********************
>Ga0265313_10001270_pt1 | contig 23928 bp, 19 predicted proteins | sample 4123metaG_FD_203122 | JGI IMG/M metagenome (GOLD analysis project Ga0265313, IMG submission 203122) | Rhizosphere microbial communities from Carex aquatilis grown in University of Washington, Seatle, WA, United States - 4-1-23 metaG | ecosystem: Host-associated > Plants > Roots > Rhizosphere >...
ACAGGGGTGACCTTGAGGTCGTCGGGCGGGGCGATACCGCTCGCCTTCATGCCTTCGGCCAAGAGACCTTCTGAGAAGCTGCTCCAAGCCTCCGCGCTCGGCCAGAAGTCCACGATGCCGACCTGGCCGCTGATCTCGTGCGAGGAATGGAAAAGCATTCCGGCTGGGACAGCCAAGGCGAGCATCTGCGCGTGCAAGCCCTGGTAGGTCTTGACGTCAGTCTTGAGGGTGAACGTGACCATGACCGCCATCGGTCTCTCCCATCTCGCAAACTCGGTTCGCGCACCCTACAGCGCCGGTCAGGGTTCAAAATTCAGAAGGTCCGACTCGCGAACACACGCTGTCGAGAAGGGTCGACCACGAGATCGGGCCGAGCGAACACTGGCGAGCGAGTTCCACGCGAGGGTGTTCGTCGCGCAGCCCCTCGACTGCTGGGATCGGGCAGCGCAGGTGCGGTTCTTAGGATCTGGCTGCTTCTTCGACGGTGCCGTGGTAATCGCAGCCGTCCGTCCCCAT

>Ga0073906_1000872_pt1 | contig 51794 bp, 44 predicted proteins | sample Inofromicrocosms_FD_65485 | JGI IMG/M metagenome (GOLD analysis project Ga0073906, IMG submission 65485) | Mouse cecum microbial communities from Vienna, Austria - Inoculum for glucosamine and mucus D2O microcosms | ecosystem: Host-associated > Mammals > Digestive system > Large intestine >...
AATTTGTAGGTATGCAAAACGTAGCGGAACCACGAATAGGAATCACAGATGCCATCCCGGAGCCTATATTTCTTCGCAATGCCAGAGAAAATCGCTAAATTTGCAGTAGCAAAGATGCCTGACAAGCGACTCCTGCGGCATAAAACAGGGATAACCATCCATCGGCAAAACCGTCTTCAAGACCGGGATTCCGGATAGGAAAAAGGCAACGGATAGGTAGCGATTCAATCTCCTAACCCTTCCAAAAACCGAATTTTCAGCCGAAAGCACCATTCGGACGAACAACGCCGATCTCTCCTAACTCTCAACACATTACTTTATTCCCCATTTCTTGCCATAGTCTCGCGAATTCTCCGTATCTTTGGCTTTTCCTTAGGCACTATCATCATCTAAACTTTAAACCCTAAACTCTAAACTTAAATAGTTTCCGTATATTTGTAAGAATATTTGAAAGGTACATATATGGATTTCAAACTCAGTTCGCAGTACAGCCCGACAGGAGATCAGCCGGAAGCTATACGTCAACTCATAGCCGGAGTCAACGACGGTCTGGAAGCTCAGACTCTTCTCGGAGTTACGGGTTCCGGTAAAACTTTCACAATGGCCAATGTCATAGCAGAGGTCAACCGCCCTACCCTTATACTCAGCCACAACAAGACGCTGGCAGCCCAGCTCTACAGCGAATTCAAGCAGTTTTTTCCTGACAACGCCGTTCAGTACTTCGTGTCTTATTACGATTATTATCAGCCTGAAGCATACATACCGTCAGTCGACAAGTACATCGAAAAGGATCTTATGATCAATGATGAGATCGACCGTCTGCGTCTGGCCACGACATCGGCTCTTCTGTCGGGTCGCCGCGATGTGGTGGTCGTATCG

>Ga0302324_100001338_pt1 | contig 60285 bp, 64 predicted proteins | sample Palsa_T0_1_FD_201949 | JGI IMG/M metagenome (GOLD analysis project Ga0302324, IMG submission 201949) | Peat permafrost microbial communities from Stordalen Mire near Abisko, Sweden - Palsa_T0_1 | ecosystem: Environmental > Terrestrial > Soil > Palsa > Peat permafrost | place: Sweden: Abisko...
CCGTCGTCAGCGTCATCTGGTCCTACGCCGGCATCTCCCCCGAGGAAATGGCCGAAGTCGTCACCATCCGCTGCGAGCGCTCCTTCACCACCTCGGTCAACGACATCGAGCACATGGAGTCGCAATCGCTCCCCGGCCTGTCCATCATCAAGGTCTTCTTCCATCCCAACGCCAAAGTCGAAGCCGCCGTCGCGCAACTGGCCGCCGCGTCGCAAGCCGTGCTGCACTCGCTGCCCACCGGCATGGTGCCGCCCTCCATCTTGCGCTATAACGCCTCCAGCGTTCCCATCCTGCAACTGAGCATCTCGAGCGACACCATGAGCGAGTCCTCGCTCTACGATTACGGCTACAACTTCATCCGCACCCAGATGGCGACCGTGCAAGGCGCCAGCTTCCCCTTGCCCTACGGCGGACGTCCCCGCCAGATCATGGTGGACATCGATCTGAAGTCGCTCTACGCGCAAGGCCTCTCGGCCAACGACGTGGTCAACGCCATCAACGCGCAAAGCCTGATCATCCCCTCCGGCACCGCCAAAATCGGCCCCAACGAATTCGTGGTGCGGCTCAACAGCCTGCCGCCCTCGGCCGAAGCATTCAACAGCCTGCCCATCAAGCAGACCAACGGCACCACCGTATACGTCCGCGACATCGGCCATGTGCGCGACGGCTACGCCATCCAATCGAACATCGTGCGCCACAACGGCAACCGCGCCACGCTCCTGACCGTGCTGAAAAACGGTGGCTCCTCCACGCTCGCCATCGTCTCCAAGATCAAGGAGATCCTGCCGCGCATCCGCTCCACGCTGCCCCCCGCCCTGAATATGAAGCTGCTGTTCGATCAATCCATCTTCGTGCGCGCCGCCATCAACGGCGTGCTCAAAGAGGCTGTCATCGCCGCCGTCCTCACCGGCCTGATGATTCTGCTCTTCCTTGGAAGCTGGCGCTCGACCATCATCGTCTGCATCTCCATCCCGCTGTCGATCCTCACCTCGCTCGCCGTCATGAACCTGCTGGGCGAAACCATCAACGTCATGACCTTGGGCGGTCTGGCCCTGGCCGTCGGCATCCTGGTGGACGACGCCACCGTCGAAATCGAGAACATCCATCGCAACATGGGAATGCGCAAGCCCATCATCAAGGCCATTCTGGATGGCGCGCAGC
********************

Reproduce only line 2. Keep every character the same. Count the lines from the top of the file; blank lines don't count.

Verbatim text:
ACAGGGGTGACCTTGAGGTCGTCGGGCGGGGCGATACCGCTCGCCTTCATGCCTTCGGCCAAGAGACCTTCTGAGAAGCTGCTCCAAGCCTCCGCGCTCGGCCAGAAGTCCACGATGCCGACCTGGCCGCTGATCTCGTGCGAGGAATGGAAAAGCATTCCGGCTGGGACAGCCAAGGCGAGCATCTGCGCGTGCAAGCCCTGGTAGGTCTTGACGTCAGTCTTGAGGGTGAACGTGACCATGACCGCCATCGGTCTCTCCCATCTCGCAAACTCGGTTCGCGCACCCTACAGCGCCGGTCAGGGTTCAAAATTCAGAAGGTCCGACTCGCGAACACACGCTGTCGAGAAGGGTCGACCACGAGATCGGGCCGAGCGAACACTGGCGAGCGAGTTCCACGCGAGGGTGTTCGTCGCGCAGCCCCTCGACTGCTGGGATCGGGCAGCGCAGGTGCGGTTCTTAGGATCTGGCTGCTTCTTCGACGGTGCCGTGGTAATCGCAGCCGTCCGTCCCCAT